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Opinion: Teaching the History and Usefulness of Spreadsheets

For all the ed-tech innovations and bespoke software tools at the disposal of students today, don't let them overlook the power and versatility of one of personal computing's foundational technologies: the spreadsheet.

spreadsheet with calculator and magnifying glass
With all the new programs, applications and devices being released on an almost daily basis, the spreadsheet's story and its legacy as a powerhouse could be lost. The story of the electronic spreadsheet is the story of the growth of the PC industry and the story of a very powerful tool students can use to accomplish many different tasks and solve a wide range of problems.

Who can forget Bob Cratchit, Ebenezer Scrooge’s long-suffering and underpaid clerk, who worked in the cold office with poor lighting, working on the firm’s paper-and-pen bookkeeping? How much better his life would have been with a laptop running a spreadsheet!

The lesson to be learned about the relationship between the electronic spreadsheet and the growth of the PC industry is one I observed firsthand. It is described in many books about the birth and growth of the PC industry, and Wikipedia provides a good summary:

“The concept of spreadsheets became widely known due to VisiCalc. It was developed for the Apple II in 1979 by VisiCorp staff Dan Bricklin and Bob Frankston, [and] significantly, it also turned the personal computer from a hobby for computer enthusiasts into a business tool.”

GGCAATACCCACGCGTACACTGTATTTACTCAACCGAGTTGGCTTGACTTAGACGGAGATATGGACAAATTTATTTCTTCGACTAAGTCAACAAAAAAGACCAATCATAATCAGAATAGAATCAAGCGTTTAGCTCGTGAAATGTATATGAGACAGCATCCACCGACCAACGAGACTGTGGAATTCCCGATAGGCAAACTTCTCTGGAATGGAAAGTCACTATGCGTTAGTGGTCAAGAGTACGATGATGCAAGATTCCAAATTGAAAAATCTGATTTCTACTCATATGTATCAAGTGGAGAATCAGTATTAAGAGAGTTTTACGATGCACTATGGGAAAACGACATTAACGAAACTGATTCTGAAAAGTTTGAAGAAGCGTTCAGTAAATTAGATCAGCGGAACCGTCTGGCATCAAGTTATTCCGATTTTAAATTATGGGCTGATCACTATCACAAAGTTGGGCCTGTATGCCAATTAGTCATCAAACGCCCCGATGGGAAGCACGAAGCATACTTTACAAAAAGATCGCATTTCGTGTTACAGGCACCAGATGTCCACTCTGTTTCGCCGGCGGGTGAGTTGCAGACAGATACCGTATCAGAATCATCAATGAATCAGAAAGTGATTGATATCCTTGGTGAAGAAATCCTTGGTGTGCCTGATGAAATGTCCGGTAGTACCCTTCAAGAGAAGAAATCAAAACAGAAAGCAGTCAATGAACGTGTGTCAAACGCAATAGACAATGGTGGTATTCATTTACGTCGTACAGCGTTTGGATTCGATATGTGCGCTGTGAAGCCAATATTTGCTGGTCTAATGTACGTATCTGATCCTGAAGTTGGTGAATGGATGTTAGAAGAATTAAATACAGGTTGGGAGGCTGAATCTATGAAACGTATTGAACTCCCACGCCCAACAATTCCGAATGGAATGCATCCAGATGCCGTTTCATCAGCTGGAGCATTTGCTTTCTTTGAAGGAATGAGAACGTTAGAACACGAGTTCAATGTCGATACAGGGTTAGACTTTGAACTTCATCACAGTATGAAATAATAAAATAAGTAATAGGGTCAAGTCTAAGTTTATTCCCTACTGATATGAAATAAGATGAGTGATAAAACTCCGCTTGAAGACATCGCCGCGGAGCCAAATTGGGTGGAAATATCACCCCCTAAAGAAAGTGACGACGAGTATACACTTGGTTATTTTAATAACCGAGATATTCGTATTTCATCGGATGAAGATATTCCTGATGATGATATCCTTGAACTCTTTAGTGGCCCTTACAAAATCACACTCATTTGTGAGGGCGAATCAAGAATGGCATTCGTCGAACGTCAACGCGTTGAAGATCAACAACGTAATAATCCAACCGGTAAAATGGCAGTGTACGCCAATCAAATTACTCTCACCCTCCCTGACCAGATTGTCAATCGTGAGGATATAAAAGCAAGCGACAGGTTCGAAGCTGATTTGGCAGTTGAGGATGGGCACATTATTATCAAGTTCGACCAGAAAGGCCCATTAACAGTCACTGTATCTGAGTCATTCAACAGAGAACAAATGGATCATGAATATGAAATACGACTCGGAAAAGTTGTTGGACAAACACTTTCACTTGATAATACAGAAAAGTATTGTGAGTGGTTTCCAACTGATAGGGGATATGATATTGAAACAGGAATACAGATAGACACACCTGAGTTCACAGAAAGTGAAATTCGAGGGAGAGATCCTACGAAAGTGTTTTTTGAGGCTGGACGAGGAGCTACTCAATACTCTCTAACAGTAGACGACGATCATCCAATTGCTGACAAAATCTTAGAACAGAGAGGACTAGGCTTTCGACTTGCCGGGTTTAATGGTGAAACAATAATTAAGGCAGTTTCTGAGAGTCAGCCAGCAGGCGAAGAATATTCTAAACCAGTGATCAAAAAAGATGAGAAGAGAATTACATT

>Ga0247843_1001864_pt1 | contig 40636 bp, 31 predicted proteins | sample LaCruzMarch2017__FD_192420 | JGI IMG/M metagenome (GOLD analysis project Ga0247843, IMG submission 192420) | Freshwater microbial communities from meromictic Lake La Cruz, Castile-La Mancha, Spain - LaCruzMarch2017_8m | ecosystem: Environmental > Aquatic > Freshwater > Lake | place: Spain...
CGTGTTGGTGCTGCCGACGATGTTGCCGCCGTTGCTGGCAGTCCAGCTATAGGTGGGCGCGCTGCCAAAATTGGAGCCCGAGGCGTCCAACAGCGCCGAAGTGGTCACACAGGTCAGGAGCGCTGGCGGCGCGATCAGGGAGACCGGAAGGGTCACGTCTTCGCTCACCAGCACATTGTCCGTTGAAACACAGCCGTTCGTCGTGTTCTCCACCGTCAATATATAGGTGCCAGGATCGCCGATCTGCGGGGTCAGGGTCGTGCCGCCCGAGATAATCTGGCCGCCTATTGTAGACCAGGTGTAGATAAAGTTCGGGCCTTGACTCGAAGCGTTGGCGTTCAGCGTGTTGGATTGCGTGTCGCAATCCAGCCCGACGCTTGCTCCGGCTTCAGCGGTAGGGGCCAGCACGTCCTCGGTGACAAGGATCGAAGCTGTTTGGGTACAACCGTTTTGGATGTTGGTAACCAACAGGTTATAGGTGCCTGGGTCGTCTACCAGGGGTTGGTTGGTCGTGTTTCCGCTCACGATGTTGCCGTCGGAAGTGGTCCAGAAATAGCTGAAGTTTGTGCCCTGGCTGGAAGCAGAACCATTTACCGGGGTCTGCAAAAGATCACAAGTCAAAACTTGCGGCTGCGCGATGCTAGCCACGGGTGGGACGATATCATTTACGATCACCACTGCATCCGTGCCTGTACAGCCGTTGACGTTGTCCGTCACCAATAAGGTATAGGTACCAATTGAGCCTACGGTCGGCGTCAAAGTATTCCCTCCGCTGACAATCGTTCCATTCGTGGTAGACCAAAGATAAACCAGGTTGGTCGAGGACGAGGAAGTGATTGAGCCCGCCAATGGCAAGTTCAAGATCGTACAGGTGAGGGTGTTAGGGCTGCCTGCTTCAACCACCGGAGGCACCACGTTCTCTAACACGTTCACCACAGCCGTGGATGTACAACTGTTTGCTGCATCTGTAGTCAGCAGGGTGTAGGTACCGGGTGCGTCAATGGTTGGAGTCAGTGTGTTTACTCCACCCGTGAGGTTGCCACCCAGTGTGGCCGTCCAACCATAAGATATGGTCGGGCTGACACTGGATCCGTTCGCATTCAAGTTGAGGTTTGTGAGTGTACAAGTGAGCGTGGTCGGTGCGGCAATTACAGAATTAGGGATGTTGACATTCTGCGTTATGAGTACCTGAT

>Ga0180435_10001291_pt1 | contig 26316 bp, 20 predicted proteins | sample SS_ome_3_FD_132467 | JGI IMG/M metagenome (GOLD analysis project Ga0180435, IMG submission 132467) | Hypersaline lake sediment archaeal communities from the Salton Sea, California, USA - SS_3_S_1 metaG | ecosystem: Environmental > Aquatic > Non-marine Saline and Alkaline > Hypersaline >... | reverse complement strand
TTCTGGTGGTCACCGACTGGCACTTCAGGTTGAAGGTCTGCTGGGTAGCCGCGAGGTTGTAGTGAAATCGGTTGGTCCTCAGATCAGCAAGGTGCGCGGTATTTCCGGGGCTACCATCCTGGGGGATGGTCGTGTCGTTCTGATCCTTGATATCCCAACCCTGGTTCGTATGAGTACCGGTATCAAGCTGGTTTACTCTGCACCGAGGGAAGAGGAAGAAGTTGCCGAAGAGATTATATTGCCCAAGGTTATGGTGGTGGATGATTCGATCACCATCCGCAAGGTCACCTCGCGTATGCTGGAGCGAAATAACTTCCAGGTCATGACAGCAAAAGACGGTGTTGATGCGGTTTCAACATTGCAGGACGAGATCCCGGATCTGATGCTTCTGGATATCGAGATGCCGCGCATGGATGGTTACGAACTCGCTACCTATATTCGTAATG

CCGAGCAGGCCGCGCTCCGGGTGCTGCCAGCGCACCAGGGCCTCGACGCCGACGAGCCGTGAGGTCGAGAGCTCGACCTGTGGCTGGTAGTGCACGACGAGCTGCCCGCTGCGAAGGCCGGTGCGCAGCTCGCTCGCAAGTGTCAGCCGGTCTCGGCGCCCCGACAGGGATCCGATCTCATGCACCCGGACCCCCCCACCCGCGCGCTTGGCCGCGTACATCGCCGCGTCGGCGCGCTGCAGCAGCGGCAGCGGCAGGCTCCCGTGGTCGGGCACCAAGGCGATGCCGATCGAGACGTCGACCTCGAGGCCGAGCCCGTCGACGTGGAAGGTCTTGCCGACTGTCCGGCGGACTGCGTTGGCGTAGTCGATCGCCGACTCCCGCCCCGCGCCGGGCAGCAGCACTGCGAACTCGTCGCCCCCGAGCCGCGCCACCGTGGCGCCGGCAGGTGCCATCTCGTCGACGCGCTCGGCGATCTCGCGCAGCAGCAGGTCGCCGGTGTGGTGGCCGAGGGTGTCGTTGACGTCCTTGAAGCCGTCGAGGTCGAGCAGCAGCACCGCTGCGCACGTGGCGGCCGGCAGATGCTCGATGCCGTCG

How did Bricklin come up with VisiCalc? According to Wikipedia, he watched his professor create “a table of calculation results on a blackboard. When the professor found an error, he had to tediously erase and rewrite several sequential entries in the table.” The power of VisiCalc to do powerful calculations, and recalculations based on changed input, became the first “killer application,” or technology so useful that it became the core of some larger technology. History records indicate that VisiCalc was so useful that Apple IIs were purchased just to put the electronic spreadsheet into use. Further study can provide students with an incredible business and history lesson.

Spreadsheet usefulness drove the use of program and PC sales, and that is a lesson to be shared with students at all levels. The other lesson is the power of the spreadsheet itself. All students should learn the range of tasks a spreadsheet can tackle and how it can make life easier. I thought it might be useful to share my “Very Short Introduction to Spreadsheets” lesson that I have used for years with my students, including my project advisees. Hopefully, it will inspire other educators to develop similar approaches with the result of more students using spreadsheets in more ways.

I start with a display of a live spreadsheets and rapidly introduce the concepts of rows, columns and cells. Then I create a simple “materials needed to build a house” spreadsheet, for which students suggest items, quantities and costs, which go into the columns. (I bet you know where this is going.) In the fourth column, I put the formula to multiply the cost and quantity. They love seeing the total appear. We change both cost and quantity and see the total change — and experience the same excitement as the first VisiCalc users. We enter the same formula for the rest of the items, then add all of the items, first manually and then by using the sum function. They want me to change all the variables and watch the new totals appear.